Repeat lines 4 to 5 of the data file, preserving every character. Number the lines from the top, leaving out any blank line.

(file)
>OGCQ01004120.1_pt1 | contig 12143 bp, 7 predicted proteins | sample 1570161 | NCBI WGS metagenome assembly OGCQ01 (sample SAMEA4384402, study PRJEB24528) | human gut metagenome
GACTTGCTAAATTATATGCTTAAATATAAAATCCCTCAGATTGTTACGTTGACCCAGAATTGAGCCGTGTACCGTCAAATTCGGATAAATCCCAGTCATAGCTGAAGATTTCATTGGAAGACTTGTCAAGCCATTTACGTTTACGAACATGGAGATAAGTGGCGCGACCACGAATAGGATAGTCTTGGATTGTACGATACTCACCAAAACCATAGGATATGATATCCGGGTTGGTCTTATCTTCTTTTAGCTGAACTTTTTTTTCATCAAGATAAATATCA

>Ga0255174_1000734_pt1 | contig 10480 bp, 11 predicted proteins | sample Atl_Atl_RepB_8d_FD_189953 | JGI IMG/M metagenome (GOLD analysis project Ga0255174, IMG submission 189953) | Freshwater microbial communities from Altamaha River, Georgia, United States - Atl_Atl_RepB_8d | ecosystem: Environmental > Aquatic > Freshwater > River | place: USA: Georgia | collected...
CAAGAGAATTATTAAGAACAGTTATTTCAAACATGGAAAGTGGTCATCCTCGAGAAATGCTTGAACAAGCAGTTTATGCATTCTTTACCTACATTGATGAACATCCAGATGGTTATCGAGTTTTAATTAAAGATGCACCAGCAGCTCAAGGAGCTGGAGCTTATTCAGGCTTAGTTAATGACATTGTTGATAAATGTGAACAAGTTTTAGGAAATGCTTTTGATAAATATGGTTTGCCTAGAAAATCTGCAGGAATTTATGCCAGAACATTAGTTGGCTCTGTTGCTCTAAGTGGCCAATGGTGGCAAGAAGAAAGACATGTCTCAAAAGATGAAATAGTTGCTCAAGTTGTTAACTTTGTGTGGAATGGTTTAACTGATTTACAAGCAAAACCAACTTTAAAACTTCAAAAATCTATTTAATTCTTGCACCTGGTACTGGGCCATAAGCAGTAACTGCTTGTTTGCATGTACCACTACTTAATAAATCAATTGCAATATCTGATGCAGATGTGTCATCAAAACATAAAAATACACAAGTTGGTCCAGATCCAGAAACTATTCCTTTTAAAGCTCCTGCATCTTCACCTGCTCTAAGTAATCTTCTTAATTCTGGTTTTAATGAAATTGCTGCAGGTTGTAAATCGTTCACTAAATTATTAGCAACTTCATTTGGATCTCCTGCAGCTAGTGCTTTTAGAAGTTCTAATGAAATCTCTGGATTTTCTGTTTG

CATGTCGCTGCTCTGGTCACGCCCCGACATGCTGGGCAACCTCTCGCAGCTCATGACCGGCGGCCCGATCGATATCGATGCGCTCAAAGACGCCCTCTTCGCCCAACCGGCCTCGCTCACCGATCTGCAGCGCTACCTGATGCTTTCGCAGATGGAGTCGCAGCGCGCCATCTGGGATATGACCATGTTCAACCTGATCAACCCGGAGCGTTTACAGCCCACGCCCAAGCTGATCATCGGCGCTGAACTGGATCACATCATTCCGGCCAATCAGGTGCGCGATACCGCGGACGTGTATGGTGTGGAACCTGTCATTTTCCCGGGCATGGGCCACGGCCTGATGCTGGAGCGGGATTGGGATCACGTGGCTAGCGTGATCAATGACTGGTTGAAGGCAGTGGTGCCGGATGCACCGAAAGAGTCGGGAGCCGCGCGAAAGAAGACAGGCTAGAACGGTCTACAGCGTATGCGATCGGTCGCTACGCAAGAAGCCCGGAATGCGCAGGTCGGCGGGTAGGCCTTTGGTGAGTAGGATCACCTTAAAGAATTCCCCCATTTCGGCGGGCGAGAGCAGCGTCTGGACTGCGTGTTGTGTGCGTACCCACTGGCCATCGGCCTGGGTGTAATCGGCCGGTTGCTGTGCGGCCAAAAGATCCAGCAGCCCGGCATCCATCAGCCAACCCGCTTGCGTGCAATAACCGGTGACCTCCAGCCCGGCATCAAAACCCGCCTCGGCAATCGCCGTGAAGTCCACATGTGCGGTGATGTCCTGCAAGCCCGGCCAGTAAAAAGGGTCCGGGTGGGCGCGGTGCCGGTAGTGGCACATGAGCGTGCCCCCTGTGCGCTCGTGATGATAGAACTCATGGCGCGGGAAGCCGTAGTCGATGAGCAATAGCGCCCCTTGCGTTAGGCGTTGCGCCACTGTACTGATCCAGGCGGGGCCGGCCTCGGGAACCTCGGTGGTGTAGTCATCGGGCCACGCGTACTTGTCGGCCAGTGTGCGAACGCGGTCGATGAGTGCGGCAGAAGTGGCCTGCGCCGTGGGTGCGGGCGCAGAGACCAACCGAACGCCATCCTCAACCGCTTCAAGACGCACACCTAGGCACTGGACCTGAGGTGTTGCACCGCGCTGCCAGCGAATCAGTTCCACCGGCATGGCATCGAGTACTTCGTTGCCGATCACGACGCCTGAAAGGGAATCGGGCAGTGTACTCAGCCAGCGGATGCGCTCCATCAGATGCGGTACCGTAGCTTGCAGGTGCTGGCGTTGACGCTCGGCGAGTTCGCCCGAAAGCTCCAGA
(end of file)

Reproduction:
CAAGAGAATTATTAAGAACAGTTATTTCAAACATGGAAAGTGGTCATCCTCGAGAAATGCTTGAACAAGCAGTTTATGCATTCTTTACCTACATTGATGAACATCCAGATGGTTATCGAGTTTTAATTAAAGATGCACCAGCAGCTCAAGGAGCTGGAGCTTATTCAGGCTTAGTTAATGACATTGTTGATAAATGTGAACAAGTTTTAGGAAATGCTTTTGATAAATATGGTTTGCCTAGAAAATCTGCAGGAATTTATGCCAGAACATTAGTTGGCTCTGTTGCTCTAAGTGGCCAATGGTGGCAAGAAGAAAGACATGTCTCAAAAGATGAAATAGTTGCTCAAGTTGTTAACTTTGTGTGGAATGGTTTAACTGATTTACAAGCAAAACCAACTTTAAAACTTCAAAAATCTATTTAATTCTTGCACCTGGTACTGGGCCATAAGCAGTAACTGCTTGTTTGCATGTACCACTACTTAATAAATCAATTGCAATATCTGATGCAGATGTGTCATCAAAACATAAAAATACACAAGTTGGTCCAGATCCAGAAACTATTCCTTTTAAAGCTCCTGCATCTTCACCTGCTCTAAGTAATCTTCTTAATTCTGGTTTTAATGAAATTGCTGCAGGTTGTAAATCGTTCACTAAATTATTAGCAACTTCATTTGGATCTCCTGCAGCTAGTGCTTTTAGAAGTTCTAATGAAATCTCTGGATTTTCTGTTTG

CATGTCGCTGCTCTGGTCACGCCCCGACATGCTGGGCAACCTCTCGCAGCTCATGACCGGCGGCCCGATCGATATCGATGCGCTCAAAGACGCCCTCTTCGCCCAACCGGCCTCGCTCACCGATCTGCAGCGCTACCTGATGCTTTCGCAGATGGAGTCGCAGCGCGCCATCTGGGATATGACCATGTTCAACCTGATCAACCCGGAGCGTTTACAGCCCACGCCCAAGCTGATCATCGGCGCTGAACTGGATCACATCATTCCGGCCAATCAGGTGCGCGATACCGCGGACGTGTATGGTGTGGAACCTGTCATTTTCCCGGGCATGGGCCACGGCCTGATGCTGGAGCGGGATTGGGATCACGTGGCTAGCGTGATCAATGACTGGTTGAAGGCAGTGGTGCCGGATGCACCGAAAGAGTCGGGAGCCGCGCGAAAGAAGACAGGCTAGAACGGTCTACAGCGTATGCGATCGGTCGCTACGCAAGAAGCCCGGAATGCGCAGGTCGGCGGGTAGGCCTTTGGTGAGTAGGATCACCTTAAAGAATTCCCCCATTTCGGCGGGCGAGAGCAGCGTCTGGACTGCGTGTTGTGTGCGTACCCACTGGCCATCGGCCTGGGTGTAATCGGCCGGTTGCTGTGCGGCCAAAAGATCCAGCAGCCCGGCATCCATCAGCCAACCCGCTTGCGTGCAATAACCGGTGACCTCCAGCCCGGCATCAAAACCCGCCTCGGCAATCGCCGTGAAGTCCACATGTGCGGTGATGTCCTGCAAGCCCGGCCAGTAAAAAGGGTCCGGGTGGGCGCGGTGCCGGTAGTGGCACATGAGCGTGCCCCCTGTGCGCTCGTGATGATAGAACTCATGGCGCGGGAAGCCGTAGTCGATGAGCAATAGCGCCCCTTGCGTTAGGCGTTGCGCCACTGTACTGATCCAGGCGGGGCCGGCCTCGGGAACCTCGGTGGTGTAGTCATCGGGCCACGCGTACTTGTCGGCCAGTGTGCGAACGCGGTCGATGAGTGCGGCAGAAGTGGCCTGCGCCGTGGGTGCGGGCGCAGAGACCAACCGAACGCCATCCTCAACCGCTTCAAGACGCACACCTAGGCACTGGACCTGAGGTGTTGCACCGCGCTGCCAGCGAATCAGTTCCACCGGCATGGCATCGAGTACTTCGTTGCCGATCACGACGCCTGAAAGGGAATCGGGCAGTGTACTCAGCCAGCGGATGCGCTCCATCAGATGCGGTACCGTAGCTTGCAGGTGCTGGCGTTGACGCTCGGCGAGTTCGCCCGAAAGCTCCAGA